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Am J Cardiol. 2001 Sep 1;88(5):530-3.

Mortality and readmission of hospitalized patients with congestive heart failure and preserved versus depressed systolic function.

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Department of Cardiovascular Medicine, Graduate School of Medical Sciences, Kyushu University, Fukuoka, Japan.


Patients with congestive heart failure (CHF) and preserved systolic function are very common. Despite the high prevalence of this syndrome, very little information is known regarding its mortality and morbidity (e.g., readmission), or the efficacy of drugs. The purpose of this study was to compare the clinical characteristics and prognosis among consecutively hospitalized patients with CHF and preserved versus depressed left ventricular systolic function. Patients with severe aortic or mitral valve disease were excluded from the study. Patients were categorized based on the values of ejection fraction (EF) as having "preserved" (EF>50%), "intermediate" (EF 40% to 50%), or "depressed" (EF<40%) systolic function. Clinical characteristics as well as mortality and hospital readmission rates during 2.4 years of follow-up were recorded for each patient. Sixty-one patients (35%) had preserved systolic function, 73 (43%) had depressed function, and 38 (22%) had intermediate function. Patients with preserved systolic function were more often women and had a higher prevalence of left ventricular hypertrophy (all p <0.05). At follow-up, cumulative survival probabilities were similar between patients with preserved systolic function and those with systolic dysfunction (p = 0.84). Readmission rates were also comparable between preserved and depressed systolic function (36% vs 48%; p = NS). The prognosis of CHF patients with preserved systolic function was similar to those with systolic dysfunction. In light of these findings, effective therapeutic strategy for this subset of patients is needed.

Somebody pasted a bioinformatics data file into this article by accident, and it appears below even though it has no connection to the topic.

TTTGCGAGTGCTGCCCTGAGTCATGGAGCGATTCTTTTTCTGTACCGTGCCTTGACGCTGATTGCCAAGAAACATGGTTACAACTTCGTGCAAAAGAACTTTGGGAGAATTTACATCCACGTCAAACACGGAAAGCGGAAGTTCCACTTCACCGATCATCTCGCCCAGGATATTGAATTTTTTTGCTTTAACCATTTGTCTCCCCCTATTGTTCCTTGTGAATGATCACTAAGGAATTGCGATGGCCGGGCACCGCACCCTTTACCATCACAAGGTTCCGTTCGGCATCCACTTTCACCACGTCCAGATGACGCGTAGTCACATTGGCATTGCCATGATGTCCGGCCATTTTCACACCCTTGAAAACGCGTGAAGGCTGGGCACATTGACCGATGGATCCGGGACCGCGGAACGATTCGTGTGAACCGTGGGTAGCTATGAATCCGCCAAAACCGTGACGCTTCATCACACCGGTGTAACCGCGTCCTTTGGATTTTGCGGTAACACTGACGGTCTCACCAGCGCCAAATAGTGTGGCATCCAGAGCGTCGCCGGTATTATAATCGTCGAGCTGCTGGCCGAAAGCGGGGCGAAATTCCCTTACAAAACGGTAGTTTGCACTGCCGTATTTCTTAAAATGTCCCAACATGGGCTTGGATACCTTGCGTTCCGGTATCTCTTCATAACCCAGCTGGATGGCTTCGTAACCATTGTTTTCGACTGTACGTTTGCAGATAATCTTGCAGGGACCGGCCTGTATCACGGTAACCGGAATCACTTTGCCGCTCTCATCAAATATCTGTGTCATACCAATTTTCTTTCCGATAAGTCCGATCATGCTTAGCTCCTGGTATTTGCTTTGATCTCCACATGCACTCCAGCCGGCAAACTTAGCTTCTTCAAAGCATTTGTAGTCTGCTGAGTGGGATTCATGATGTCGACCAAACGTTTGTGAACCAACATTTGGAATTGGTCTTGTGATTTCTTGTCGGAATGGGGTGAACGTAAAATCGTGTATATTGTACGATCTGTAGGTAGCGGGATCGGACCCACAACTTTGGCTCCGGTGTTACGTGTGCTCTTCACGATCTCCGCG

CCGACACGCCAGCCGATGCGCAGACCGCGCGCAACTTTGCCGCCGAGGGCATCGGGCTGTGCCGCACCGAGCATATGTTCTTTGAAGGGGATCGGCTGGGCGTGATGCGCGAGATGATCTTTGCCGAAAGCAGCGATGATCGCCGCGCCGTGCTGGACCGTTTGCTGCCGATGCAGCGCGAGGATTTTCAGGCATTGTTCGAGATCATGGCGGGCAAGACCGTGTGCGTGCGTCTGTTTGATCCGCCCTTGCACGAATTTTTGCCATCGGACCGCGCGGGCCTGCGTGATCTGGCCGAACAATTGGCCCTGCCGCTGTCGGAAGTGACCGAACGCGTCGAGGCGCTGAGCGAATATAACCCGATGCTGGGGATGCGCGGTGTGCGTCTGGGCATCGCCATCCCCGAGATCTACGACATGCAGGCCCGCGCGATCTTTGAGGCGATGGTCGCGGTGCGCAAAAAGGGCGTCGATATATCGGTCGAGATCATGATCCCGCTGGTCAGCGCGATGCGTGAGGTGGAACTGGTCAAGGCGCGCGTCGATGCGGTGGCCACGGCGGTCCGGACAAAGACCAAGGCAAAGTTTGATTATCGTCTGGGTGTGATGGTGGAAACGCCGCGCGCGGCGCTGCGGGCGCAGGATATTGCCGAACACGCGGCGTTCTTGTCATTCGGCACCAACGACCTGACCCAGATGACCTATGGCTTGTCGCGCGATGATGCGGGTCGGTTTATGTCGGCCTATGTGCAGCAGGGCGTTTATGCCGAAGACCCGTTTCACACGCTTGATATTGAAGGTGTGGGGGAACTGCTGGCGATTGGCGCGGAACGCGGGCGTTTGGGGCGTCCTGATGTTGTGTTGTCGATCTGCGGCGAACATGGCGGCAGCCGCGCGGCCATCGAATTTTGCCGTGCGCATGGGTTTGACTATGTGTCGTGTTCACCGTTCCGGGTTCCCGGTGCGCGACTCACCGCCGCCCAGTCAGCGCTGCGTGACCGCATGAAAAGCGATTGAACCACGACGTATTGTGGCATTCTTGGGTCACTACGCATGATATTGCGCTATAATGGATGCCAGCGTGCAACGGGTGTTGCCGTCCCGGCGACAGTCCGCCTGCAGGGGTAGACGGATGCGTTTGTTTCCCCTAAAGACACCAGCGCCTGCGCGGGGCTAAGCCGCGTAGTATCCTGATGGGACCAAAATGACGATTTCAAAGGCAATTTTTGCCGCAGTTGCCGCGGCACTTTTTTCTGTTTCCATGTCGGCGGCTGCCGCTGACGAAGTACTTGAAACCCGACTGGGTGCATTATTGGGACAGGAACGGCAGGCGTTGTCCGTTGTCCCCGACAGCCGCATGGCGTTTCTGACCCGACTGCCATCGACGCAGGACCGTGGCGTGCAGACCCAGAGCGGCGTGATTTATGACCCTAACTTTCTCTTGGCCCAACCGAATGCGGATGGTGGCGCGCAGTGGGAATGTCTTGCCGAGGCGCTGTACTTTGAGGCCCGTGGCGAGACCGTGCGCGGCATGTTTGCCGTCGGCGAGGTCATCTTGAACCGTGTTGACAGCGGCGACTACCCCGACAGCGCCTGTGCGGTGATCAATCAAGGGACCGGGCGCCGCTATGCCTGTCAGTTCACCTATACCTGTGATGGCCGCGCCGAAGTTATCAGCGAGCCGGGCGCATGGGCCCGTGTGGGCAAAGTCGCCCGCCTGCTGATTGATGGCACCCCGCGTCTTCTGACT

[Indexed for MEDLINE]

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